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The tax treatment of Payments in Lieu of Notice (PILONS)
27 May 15 | By: Jas Jhooty
Many employers automatically assume that they can pay the first £30,000 of a termination payment tax & NIC free. This is a popular misconception that can leave the employer exposed to penalties from HMRC who specifically target termination payments for review at their Know your Customer meetings.
In our experience the most commonly misunderstood aspect of an employee’s redundancy/termination package is the correct tax treatment of the Payment in Lieu of Notice (PILON).
What is a PILON?
A PILON is a payment that employers make to an employee to bring an end to their employment. The PILON is made instead of giving them their notice period. The effects of this are that the employment ends immediately and the payment compensates the employee for what they would have earned during the notice period.A PILON can include any of the following:
- a contractual payment to avoid giving adequate notice;
- a discretionary payment made by the employer instead of giving notice; and
- a payment agreed between the employer and employee at the time of termination with no prior contractual commitment or understanding.
Has a practice been established?
An employer who has established a practice of making non-contractual PILONs may be deemed to have created an implied term in the employment contract, and subsequent payments to other employees in the same situation are likely to be taxable. HMRC distinguishes between the case where an employer automatically makes a payment and an employer who undertakes a genuine critical assessment of each individual employee’s circumstances.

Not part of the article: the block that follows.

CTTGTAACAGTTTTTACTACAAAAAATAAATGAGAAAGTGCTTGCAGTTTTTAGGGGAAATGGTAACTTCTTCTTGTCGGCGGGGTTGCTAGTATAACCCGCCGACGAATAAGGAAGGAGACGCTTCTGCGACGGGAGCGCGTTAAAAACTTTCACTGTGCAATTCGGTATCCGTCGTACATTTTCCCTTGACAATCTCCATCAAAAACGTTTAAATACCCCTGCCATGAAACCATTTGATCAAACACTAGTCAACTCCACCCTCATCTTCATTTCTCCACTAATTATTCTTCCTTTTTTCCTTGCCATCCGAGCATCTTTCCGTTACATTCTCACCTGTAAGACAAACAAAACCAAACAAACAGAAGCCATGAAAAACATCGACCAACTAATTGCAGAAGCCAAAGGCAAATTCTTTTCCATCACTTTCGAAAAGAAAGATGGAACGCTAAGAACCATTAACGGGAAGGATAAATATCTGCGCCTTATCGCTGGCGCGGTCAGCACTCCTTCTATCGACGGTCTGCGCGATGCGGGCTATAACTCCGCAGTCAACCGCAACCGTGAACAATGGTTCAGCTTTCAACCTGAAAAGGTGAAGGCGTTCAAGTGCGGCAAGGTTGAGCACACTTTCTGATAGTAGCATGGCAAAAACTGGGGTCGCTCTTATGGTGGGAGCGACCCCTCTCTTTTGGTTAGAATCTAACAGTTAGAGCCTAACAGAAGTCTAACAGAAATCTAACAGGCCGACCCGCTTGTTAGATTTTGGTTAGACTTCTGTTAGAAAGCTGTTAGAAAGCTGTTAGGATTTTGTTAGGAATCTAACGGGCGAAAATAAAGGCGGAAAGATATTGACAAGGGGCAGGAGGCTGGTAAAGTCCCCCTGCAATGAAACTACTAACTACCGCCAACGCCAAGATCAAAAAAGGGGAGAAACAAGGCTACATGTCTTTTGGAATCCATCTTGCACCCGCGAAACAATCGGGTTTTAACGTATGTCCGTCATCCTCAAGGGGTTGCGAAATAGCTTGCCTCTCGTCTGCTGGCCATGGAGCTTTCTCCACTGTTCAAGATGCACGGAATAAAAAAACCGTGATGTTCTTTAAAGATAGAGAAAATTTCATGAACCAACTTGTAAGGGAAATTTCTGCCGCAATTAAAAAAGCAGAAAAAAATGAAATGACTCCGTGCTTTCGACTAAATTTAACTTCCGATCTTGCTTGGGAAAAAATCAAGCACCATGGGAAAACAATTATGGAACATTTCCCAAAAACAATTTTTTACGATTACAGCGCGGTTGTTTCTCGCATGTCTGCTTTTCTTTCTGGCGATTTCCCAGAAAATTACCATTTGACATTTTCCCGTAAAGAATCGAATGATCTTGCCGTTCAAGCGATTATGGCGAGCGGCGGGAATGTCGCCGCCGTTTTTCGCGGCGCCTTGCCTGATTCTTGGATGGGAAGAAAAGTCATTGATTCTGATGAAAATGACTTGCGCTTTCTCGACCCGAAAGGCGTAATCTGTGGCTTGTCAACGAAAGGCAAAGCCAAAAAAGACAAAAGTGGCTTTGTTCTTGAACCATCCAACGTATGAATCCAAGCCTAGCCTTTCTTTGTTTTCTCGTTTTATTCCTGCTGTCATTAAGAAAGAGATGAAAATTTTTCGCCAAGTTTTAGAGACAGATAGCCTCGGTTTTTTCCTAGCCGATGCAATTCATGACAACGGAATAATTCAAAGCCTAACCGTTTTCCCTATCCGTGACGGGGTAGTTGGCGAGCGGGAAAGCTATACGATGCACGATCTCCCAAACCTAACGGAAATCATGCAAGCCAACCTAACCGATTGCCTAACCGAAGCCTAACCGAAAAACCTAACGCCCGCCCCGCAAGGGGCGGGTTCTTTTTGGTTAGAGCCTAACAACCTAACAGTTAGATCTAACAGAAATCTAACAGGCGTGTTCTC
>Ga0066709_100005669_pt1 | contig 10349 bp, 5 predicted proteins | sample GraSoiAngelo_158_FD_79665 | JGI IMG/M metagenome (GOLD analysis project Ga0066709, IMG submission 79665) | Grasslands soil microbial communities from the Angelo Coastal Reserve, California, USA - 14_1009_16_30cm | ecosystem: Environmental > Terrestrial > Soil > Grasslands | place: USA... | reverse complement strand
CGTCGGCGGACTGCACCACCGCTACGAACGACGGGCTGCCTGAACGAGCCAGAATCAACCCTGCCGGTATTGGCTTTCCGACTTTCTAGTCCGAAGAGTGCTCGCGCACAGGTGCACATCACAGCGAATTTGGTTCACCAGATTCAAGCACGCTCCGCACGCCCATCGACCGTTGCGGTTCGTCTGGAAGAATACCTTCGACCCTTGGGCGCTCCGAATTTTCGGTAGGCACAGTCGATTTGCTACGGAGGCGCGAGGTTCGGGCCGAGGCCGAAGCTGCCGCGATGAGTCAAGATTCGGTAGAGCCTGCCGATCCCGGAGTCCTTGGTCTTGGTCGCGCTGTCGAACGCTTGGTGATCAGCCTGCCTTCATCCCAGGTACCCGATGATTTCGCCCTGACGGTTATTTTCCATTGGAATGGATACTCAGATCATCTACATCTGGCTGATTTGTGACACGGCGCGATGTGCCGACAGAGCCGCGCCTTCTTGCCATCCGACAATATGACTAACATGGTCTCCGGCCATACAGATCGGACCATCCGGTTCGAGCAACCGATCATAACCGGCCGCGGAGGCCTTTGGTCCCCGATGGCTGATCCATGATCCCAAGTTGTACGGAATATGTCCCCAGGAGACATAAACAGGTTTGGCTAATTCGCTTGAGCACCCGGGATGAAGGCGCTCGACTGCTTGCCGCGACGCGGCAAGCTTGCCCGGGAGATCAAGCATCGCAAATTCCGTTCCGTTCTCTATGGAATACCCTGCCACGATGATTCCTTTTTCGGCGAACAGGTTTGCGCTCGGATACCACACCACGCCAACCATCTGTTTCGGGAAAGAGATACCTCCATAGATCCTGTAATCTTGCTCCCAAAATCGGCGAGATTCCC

The tax treatment of PILONs has been the subject of many interpretative tax law cases.
At the employer’s discretion
If a contractual PILON is subject to the employer’s discretion, the payment will constitute earnings, because it is paid in lieu of salary that the employee should otherwise have received, and the contract is not breached.
No Identifiable breach
In a similar case involving a compromise agreement on termination, a lump sum was paid, and as there was no identifiable breach of the contract, the discretionary PILON was taxable (even though the payment did not follow the amount or form specified in the contract).
Employer breaks the contract of employment
Where the employer ignores the contract by failing to give notice, and fails to make payment, any compensation payable to the employee for breach of contract is not a discretionary PILON and is not earnings from employment.
If a PILON is made in circumstances contemplated in the employment contract, the payment must be taxable as earnings. In this particular case, although the contract itself did not give the employer the right to dismiss employees on the payment of a PILON, there was a reference to a memorandum of understanding agreed between the employer and trade union. It was this document which contained provisions relating to redundancy, notice periods and PILONS.
How emTax can help
This is very tricky area that is often overlooked by employment lawyers at the time when compromise agreements are being drafted. A recent tax case Goldman v Revenue and Customs Commissioners  UKFTT 313 illustrates the consequences of getting it wrong.
Our consultants have considerable experience of reviewing contracts of employment and drafting effective redundancy policies to maximise tax efficiencies. We also regularly obtain clearance from HMRC on the taxable position before any payments are made. Our approach results in savings to both the employer and any affected employees.
Please do not hesitate to contact us if you want assistance on this or any other employment tax matter.